The context in which Night Call is released has some similarities to the pulsing, synth-scored 1980s, which is a huge influence on the album’s music. The year 2022 doesn’t seem to be much of a relief after the difficult slog of 2020, 2021, which saw the world gripped by a global pandemic which in itself would be awful. But we also witnessed reactionary, knee-jerk responses to world governments’ responses in ameliorating the diseases’ effects. We also see continued unrest throughout the United States with videos of police officers killing unarmed Black men. An angry and embittered outgoing president couldn’t accept his loss and incited his followers to storm the Capitol. Trans rights, abortion rights, and voting rights are in danger throughout the states.
In this heady and dizzying mess, music like Night Call feels like necessary succor, a vital salve (which is what the best dance music does – it helps us forget our troubles). It’s a lot to ask of pop music, but Years & Years is more than up to the task. Night Call is a sexy, fun, at-times exhilarating album that looks with affection at the music of the 1980s but adds a smart, fresh update. Alexander has a hand in writing all of the tracks and works with some hot dance producers to create a fabulous record that feels like a natural evolution from the electronic-pop past of Years & Years’ previous efforts.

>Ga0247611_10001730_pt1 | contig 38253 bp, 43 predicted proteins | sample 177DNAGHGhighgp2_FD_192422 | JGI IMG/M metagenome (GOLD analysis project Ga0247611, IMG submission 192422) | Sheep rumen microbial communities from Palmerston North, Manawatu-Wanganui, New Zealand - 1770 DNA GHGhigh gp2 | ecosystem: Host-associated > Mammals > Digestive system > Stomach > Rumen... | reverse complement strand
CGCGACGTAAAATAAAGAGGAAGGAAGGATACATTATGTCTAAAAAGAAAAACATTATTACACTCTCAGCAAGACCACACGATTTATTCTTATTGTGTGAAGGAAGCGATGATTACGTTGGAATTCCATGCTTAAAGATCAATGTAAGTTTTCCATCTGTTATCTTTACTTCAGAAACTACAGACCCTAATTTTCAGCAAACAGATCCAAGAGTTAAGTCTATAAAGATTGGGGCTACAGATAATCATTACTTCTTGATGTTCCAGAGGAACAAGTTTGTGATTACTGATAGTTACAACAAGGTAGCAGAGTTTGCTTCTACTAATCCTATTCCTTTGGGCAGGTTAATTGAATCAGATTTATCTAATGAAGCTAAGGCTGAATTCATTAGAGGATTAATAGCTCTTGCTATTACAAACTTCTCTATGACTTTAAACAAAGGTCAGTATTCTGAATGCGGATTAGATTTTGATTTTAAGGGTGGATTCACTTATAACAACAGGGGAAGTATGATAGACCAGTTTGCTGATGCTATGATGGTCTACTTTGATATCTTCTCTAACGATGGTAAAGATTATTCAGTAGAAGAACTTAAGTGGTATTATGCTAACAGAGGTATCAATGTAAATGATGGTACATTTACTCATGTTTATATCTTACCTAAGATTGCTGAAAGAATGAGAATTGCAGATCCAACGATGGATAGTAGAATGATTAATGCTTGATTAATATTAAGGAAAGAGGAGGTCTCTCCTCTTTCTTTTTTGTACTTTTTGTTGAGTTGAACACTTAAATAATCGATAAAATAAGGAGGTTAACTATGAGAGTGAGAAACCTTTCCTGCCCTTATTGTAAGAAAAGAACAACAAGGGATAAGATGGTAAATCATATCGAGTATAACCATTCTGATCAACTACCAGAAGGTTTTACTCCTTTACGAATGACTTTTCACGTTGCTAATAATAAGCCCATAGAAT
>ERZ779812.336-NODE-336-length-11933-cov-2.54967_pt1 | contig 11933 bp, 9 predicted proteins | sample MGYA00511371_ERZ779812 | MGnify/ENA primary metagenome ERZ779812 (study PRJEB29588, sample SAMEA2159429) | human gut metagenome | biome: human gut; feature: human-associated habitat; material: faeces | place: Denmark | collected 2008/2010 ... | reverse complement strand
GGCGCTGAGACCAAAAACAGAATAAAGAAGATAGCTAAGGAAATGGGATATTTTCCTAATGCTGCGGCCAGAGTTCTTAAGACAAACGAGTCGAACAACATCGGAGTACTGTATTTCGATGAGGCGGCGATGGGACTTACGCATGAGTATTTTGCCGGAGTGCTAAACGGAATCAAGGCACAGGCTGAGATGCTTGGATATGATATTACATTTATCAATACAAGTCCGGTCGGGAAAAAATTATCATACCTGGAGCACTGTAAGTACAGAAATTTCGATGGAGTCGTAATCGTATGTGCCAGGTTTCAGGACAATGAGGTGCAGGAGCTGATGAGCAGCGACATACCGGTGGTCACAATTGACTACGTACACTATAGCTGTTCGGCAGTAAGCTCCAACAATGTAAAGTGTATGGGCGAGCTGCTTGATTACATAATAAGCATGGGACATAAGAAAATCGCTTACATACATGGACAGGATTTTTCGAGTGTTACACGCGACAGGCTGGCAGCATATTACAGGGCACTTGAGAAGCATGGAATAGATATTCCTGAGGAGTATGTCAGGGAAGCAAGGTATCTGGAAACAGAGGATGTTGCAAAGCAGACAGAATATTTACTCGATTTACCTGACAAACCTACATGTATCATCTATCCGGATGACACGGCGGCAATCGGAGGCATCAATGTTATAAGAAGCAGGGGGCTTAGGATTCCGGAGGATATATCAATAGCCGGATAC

Not only does Alexander and his collaborators play with rubbery dance-pop, but he also incorporates some light soul-pop, his sinewy, delicate voice reminiscent of Boy George’s plaintively soulful croon. So much of Night Call feels like an homage of yesteryear, but it isn’t empty nostalgia. Instead, Alexander and company put together a pop record aimed at offering listeners a euphoric moment of escape.
The first single, “Starstruck”, is a twirling club stomper with Alexander’s joyful vocals. It’s a fantastic tune that celebrates being happy and losing it on the dancefloor. Even better is the remix, which features the appealingly nasal, strangled vocals of legendary pop diva Kylie Minogue (who responded to these difficult times with her own dance album Disco). The pairing of Alexander and Minogue makes so much sense on a record like Night Call that is flamboyant, camp, and sparkly. (Alexander returned the favor and guested on Minogue’s on a reissued version of Disco on the disco ditty “Second to Midnight”).